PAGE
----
The extra layer to all of this is that Warcraft is not absent of girls and women; the giant MMORPG boasts quite a large population of both. This, along with past issues with representing gender is why Blizzard has been making attempts to rectify how they come across to their audience. They just recently debuted their newest IP, Overwatch, which prominently features women as half of their new characters, as well as replied to many of their fans who felt left out by Warlords’ story.

It is weird that Blizzard is doing a campaign like this. Given how their expansion was marketed prior to the release, it feels off-base and callous. No one owns a meme, per se, but given a company’s ability to leverage it into sales or a deeper community buy-in, is it really Blizzard’s right to cash in on something that is largely not theirs to dance all over? Do they really want to alienate the people who might have created the whole girly meme from playing their game? Who knows.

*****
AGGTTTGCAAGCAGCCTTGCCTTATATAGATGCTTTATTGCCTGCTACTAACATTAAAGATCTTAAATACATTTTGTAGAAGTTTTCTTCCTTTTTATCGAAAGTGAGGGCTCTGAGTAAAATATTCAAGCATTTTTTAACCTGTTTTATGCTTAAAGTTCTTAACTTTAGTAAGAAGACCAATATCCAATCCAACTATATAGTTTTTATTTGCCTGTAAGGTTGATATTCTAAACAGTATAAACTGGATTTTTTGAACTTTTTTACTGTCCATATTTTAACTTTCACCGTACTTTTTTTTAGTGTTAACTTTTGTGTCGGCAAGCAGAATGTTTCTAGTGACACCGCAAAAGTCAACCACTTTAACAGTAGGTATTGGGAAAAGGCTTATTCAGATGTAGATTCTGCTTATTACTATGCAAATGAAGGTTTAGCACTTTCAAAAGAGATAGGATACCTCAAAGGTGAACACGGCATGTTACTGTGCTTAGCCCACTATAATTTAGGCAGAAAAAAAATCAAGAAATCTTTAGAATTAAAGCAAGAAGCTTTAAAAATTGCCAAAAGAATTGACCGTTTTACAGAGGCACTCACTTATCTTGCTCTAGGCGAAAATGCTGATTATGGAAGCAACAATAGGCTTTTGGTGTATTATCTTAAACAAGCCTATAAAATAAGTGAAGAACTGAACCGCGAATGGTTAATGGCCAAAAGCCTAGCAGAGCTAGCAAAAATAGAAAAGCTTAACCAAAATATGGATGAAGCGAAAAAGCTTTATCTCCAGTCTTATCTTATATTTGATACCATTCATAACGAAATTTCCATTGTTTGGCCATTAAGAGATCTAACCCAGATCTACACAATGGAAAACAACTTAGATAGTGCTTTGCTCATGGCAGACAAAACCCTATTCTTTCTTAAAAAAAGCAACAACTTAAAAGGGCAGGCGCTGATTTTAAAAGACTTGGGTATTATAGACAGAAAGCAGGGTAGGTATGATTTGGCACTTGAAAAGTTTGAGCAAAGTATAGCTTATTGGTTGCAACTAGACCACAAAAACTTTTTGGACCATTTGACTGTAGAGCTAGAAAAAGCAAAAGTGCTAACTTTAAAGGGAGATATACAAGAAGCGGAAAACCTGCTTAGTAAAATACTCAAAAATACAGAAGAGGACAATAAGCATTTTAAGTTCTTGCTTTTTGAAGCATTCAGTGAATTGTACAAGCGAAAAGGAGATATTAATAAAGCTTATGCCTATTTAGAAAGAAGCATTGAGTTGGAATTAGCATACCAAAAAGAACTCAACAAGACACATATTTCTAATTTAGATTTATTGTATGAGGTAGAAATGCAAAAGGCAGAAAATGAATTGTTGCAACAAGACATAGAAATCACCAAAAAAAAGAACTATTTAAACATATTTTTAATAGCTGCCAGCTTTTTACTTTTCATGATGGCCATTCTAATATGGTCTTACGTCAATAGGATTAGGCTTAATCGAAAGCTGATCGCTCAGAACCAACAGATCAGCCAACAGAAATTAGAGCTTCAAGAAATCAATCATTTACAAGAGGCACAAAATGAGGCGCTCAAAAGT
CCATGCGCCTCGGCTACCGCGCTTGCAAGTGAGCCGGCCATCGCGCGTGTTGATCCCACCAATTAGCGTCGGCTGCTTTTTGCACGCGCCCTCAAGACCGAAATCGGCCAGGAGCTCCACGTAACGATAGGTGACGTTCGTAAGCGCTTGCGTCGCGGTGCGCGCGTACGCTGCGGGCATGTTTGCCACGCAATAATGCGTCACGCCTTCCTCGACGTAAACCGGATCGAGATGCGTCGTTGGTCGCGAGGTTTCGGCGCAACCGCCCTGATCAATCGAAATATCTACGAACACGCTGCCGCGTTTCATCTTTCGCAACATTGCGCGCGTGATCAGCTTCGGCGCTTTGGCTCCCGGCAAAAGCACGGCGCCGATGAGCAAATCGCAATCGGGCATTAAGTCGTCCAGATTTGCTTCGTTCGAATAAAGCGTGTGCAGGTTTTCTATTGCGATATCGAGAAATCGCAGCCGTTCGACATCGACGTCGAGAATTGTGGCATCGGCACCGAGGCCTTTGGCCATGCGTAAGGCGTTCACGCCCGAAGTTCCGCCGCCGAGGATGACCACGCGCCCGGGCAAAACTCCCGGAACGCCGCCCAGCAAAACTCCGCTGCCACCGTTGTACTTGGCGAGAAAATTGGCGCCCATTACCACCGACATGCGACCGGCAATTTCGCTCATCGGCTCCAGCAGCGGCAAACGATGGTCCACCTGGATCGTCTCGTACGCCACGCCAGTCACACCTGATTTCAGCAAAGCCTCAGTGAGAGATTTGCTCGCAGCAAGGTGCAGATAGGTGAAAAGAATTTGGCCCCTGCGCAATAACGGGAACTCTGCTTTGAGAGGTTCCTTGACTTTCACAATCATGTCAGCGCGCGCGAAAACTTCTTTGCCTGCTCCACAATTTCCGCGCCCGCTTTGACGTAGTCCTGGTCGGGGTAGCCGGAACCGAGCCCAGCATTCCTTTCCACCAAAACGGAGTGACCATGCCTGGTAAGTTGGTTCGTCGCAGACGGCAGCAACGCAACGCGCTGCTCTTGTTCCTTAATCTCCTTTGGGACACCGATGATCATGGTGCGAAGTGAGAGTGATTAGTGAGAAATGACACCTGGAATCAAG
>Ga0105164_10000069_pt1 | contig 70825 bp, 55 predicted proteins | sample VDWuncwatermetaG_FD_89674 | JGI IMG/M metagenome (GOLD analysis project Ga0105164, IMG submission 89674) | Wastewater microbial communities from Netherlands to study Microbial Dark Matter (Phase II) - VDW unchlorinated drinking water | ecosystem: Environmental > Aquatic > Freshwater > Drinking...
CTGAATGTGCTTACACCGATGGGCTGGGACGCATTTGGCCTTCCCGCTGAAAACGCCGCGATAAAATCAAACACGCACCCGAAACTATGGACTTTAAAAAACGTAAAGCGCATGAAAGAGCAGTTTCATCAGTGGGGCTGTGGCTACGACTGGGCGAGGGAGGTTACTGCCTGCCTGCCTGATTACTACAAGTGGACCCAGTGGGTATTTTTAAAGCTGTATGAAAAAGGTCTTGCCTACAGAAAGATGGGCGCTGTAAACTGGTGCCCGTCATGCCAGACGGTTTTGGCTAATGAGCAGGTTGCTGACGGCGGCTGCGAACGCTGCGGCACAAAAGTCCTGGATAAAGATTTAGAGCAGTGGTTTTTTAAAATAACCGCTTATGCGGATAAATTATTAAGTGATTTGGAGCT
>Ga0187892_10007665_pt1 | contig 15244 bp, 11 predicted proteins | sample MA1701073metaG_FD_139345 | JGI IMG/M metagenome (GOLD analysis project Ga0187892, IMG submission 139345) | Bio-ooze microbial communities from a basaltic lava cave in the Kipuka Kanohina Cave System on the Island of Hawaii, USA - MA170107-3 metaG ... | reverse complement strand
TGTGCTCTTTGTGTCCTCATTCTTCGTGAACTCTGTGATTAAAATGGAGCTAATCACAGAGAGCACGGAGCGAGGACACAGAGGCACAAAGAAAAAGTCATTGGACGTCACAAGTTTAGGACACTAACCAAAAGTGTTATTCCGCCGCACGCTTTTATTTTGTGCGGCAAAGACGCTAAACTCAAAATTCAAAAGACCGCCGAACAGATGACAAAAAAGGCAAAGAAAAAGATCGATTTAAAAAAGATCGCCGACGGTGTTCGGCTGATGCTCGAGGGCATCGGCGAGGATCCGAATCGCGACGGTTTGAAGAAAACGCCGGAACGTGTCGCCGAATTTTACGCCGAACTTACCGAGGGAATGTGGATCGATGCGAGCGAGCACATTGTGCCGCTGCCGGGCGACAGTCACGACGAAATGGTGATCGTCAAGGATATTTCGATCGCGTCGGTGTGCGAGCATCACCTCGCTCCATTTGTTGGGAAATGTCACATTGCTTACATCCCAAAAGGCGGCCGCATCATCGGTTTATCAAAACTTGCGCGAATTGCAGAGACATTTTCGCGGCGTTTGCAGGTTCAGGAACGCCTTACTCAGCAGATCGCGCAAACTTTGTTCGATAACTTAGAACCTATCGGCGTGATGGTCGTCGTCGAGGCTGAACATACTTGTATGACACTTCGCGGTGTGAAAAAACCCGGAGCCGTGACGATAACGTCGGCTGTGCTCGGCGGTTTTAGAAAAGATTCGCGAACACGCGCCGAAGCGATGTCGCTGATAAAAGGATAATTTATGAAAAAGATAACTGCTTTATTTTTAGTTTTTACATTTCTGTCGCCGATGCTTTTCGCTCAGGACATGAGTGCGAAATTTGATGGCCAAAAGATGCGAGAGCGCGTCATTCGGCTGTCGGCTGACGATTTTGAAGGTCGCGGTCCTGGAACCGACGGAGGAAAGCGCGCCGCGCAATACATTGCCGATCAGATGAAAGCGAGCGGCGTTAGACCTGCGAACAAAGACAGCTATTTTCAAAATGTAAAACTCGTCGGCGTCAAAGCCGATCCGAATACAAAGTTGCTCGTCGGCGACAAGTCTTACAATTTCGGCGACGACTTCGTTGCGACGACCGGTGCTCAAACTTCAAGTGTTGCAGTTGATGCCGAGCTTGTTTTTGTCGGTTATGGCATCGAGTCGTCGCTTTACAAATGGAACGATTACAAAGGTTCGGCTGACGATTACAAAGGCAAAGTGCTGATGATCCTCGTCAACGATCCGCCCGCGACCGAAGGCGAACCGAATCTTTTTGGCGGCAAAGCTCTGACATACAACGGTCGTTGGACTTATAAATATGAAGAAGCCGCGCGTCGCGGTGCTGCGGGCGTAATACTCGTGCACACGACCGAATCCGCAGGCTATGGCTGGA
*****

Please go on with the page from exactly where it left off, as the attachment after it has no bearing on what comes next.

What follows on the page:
This just feels like another instance of a big business not really getting what some of their potential demographic is really all about.

Apple Cider Goes to Blizzcon, Part 2

Cosplayers from Blizzcon. A blood elf is helping a hunter with her helm.

Hello, faithful readers! I hope you didn’t miss me too much when I was in California. Between Blizzcon, Hallow’s Eve (in-game), and working, I’ve been a busy little gnome. I didn’t forget you guys though. Here’s my breakdown of everything I did while I was at the convention last weekend.

Socializing